Tue, 12 Apr 2011

From: JakChat

By Om Pong
Jolly interesting read though. Bloody Sasak pig dogs.

Tue, 12 Apr 2011

From: JakChat

By Om Pong
Hey I told you that.

Tue, 12 Apr 2011


By Deborah Cassrels
Jason, originally from Melbourne, who paid $130,000 for prime beachfront land on Lombok, only to find out the vendor was not the owner. Source: The Australian

VISITORS to Indonesia marvel at the stunning natural beauty of Lombok, Bali's island neighbour. Many are so smitten by the lush southern landscape around Kuta that they invest on the spot.

Lombok’s Kuta shares a name with Bali’s tourist drawcard and supposedly resembles the Bali of about 20 years ago. Trading on its good looks, the area has been courting investors for the past several years. But after a five-year buying spree, many foreigners, including Australians, are sitting on their empty blocks of Lombok heaven, contending with a lack of promised infrastructure and battling bureaucratic incompetence and, sometimes, downright dishonesty.

Queenslanders Jason and his wife (they decline to provide additional details for safety reasons “It can get me killed, that’s my biggest fear,” Jason says) have called these pristine beaches and aqua waters home since 2009. “It was a lifestyle change. We’d had enough of the grind, paying the mortgage. We came here with two suitcases.”

They bought 22 are (2200sq m; one are equals 100 square metres) of prime beachfront land through a local nominee last February and built a small business in April. But there was a slight hitch: “The guy we bought the land off didn’t actually own it,” says Jason.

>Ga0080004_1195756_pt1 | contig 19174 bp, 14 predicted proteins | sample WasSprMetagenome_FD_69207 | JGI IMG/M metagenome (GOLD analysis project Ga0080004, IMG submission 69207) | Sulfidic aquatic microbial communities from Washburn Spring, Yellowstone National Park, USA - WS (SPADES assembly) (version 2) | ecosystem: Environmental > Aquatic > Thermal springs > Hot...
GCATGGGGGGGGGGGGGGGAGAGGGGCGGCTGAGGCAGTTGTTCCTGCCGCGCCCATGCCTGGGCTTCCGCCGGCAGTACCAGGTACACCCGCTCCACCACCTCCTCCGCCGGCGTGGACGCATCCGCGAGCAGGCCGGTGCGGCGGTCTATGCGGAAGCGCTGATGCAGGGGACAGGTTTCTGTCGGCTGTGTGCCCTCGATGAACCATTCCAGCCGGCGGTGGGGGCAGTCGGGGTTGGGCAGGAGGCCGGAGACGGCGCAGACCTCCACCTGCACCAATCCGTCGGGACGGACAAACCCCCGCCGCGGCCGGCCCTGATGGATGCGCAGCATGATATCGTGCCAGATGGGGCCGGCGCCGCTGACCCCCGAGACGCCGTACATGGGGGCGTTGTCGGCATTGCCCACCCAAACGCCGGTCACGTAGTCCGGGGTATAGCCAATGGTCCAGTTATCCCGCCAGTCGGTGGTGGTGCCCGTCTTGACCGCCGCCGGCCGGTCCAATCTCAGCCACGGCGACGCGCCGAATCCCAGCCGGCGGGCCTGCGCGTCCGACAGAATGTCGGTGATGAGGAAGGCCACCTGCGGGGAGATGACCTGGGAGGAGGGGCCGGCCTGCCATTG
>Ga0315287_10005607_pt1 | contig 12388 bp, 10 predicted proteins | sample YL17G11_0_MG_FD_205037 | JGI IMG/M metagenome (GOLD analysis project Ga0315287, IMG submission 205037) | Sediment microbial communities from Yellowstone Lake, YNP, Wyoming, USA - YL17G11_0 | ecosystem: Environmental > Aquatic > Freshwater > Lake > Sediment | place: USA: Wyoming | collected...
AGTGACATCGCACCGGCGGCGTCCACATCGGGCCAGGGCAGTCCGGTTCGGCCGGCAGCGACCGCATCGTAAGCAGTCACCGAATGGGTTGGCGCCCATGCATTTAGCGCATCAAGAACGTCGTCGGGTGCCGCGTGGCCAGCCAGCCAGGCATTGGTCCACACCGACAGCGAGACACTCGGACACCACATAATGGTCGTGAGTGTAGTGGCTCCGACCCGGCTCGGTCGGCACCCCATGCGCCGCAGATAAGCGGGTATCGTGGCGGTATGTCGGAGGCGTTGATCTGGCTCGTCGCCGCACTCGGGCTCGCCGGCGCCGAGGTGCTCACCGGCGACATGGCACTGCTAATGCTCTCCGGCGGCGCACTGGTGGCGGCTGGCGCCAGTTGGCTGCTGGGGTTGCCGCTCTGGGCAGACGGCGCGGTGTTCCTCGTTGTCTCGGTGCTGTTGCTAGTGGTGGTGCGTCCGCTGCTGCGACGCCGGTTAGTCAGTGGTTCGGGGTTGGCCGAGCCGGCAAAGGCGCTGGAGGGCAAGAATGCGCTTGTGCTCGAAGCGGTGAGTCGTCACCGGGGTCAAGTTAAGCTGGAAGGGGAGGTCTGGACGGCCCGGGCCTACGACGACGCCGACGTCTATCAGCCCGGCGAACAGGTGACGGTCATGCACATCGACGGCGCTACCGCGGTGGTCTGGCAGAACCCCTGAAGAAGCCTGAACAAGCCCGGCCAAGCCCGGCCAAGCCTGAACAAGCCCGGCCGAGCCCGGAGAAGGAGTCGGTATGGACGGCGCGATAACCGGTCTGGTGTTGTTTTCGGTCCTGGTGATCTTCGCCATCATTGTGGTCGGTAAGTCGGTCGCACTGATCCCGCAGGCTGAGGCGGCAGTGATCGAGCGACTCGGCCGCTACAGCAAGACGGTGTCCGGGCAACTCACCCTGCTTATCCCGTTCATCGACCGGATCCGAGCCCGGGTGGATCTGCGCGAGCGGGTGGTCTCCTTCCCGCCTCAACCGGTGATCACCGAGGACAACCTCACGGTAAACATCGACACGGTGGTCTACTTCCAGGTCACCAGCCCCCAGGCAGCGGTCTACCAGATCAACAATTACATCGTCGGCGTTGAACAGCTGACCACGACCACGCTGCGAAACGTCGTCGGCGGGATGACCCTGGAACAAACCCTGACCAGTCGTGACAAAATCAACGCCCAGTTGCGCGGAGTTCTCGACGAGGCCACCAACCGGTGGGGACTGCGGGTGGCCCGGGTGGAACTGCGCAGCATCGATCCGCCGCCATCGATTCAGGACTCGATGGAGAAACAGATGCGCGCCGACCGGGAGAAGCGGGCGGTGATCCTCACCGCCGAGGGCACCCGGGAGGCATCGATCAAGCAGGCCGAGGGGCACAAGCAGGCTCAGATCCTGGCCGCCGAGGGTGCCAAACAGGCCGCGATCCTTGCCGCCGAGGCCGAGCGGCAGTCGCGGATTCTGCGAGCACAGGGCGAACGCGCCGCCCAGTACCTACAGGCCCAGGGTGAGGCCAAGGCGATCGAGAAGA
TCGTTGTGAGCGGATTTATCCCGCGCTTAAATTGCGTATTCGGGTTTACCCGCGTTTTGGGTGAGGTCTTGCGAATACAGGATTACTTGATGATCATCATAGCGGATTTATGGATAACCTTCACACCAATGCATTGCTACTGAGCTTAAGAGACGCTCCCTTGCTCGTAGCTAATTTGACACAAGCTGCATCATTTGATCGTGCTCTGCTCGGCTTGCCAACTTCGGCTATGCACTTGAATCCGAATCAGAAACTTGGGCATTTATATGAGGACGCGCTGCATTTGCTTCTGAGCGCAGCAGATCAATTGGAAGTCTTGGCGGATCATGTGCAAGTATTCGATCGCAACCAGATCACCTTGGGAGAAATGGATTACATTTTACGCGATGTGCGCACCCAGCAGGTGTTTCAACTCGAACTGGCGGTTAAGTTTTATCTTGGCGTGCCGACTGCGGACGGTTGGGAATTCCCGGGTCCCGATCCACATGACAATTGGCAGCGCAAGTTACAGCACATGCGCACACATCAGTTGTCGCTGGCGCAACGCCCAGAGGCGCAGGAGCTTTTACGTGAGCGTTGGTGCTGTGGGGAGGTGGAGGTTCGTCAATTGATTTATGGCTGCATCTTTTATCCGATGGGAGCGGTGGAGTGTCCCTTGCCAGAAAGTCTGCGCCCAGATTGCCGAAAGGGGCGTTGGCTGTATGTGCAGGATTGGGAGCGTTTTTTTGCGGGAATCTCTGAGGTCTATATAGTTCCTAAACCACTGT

He paid 60 million rupiah (about $6600) per are, about $2000 per are above the average price. The difference, Jason believes, went in commission to the vendor, who works in cahoots with the legitimate owner. They paid a total of about $130,000 in instalments, which included the cost of a land certificate, to be converted by Jason into a business title. On checking, the certificate application had not been submitted. The vendor, in a bid to extract an additional $2000 for the certificate, backed off when the couple employed a lawyer. “He’s got one month to hand it over, then he’ll go to jail,” says Jason.

The scam appears to be widespread. Jason knows of two brothers buying from the same vendor. Though he’s concerned for them, he’s worried that to warn them might mobilise the local mafia, “so I just keep my mouth shut’’. A Perth friend, he says, is also battling a land certificate hoax in the area.

“It’s dangerous living here; there’s no law and order,” says 44-year-old Jason. “It’s not like Senggigi [in the island’s north], where tourism is established and there are systems in place.” Yet, determined to persevere, he says: “We’ll never walk away. We sold our house on the Sunshine Coast and it’s too much to walk away. Lombok is getting a new international airport so investors have got to look to the future and read the property market.